All spring and summer you worked to get your lawn looking its best. And with just a little winter care your lawn will come back green and lush next spring.
Happily, even here in Greeley & Loveland, CO the list of winter lawn care and maintenance chores is short.
In cold regions like ours lawns with warm-season grasses endure freezes throughout the winter, You'll notice that turf goes dormant, turning a dull tan color. These lawns need only simple winter lawn care.
You might decide to overseed with perennial or annual ryegrass to keep their lawn green all winter long. And if you do, make sure you do it as a sort of end-of-fall lawn care task - before the first frost.
On the other hand, if you let the turf brown during the winter, you can easily spot any cool-season weeds that have rooted in your lawn. If only a few broad-leaf weeds ar showing, spot-treat them with an herbicide that kills weeds but not grass.
Have too many weeds for spot treatment? Start removing them by mowing your lawn whenever possible during the early winter months, keeping the grass at the recommended height. This may seem like a lot of unneeded work, but most common winter weeds can't survive repeated mowing and will die.
Finally, mark your calendar to apply a pre-emergent herbicide early in the following fall. This should eliminate most winter weeds before they start getting a foothold.
Winter lawn care for cool-season grasses is simple. Some winters can be harsher than others. Word of advice here: when there are hard freezes and snow cover, stay off the frozen lawn. Frozen turfgrass can be crushed and killed with repeated walking, and that means barren spots in the spring.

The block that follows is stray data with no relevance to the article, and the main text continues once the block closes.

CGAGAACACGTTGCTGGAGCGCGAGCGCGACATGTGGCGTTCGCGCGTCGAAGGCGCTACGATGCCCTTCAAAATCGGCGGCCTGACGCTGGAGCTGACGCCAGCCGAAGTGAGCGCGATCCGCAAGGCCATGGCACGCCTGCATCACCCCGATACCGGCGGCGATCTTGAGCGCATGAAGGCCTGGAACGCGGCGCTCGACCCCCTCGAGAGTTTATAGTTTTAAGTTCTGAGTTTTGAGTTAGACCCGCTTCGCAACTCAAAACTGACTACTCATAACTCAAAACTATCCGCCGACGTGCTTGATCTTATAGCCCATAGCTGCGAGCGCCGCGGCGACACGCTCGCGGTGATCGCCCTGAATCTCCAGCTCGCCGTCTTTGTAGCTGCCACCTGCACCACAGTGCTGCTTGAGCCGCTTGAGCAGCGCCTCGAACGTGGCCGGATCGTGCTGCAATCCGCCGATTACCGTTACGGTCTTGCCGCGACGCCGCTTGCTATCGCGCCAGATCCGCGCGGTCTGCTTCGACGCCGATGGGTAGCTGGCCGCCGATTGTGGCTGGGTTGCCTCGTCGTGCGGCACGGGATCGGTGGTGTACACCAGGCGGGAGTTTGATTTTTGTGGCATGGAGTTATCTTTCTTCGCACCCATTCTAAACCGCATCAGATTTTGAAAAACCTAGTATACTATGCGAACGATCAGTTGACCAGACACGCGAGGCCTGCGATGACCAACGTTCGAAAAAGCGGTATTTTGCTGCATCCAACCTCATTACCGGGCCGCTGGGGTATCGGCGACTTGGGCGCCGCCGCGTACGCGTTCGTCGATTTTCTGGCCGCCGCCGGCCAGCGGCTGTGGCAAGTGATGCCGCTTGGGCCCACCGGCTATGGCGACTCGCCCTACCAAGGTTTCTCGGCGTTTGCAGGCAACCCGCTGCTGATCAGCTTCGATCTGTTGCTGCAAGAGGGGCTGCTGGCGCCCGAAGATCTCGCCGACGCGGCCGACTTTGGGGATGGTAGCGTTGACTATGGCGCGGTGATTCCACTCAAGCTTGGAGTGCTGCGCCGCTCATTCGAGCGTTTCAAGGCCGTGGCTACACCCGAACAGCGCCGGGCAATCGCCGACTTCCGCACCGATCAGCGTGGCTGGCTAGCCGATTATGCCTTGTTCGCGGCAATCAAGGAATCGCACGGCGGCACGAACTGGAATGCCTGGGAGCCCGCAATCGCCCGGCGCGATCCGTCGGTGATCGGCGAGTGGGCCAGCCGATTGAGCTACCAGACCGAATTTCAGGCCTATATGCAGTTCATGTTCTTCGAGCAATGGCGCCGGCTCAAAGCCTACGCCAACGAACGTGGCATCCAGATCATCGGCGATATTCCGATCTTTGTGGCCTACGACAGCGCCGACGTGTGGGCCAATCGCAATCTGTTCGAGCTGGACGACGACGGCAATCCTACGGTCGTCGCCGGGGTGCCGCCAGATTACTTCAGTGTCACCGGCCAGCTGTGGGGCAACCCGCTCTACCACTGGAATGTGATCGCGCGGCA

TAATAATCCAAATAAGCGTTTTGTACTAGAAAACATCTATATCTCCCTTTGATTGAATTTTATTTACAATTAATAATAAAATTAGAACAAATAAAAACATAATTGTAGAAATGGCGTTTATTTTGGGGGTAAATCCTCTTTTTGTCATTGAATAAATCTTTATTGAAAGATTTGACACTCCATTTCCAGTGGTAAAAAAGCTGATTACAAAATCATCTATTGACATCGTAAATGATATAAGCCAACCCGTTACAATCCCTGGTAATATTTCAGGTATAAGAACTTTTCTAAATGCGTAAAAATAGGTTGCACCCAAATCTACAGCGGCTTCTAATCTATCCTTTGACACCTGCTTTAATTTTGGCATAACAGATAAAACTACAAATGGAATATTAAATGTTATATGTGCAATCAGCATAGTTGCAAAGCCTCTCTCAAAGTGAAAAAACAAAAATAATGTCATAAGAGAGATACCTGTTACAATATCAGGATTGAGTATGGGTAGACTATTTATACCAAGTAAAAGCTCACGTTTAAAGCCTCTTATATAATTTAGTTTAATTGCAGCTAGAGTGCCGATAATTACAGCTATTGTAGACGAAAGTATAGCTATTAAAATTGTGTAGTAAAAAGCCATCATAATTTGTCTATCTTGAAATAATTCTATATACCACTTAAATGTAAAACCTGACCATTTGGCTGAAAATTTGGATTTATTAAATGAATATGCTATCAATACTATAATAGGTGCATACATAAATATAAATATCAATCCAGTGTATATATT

Turfgrass can also become a victim to fall's leaf cover if it remains throughout the winter. Wet leaves can create snow mold, which damages the lawn. Be sure to clear the lawn entirely before the first snow. If you wait and rake after a snow thaw, be careful not to pull the grass up from the moist soil.
Another problem in our area is voles (often called field mice or meadow mice). These small, moisture-loving rodents show up in both suburban and rural yards. Hidden well under the snow pack and safe from most predators, voles will tunnels under the snow and into the ground below, to feast on grassroots. A vole mother can give birth to nearly a hundred babies in the winter.
But if you remove the snowpack, the voles must stay above ground to be picked off by hungry predators, or find another yard to inhabit.
You'll need to rake the tunnels, fill with soil and tamp lightly, then add grass seed. (If your lawn is healthy, you may be able to omit the seed and let the lawn to repair itself.)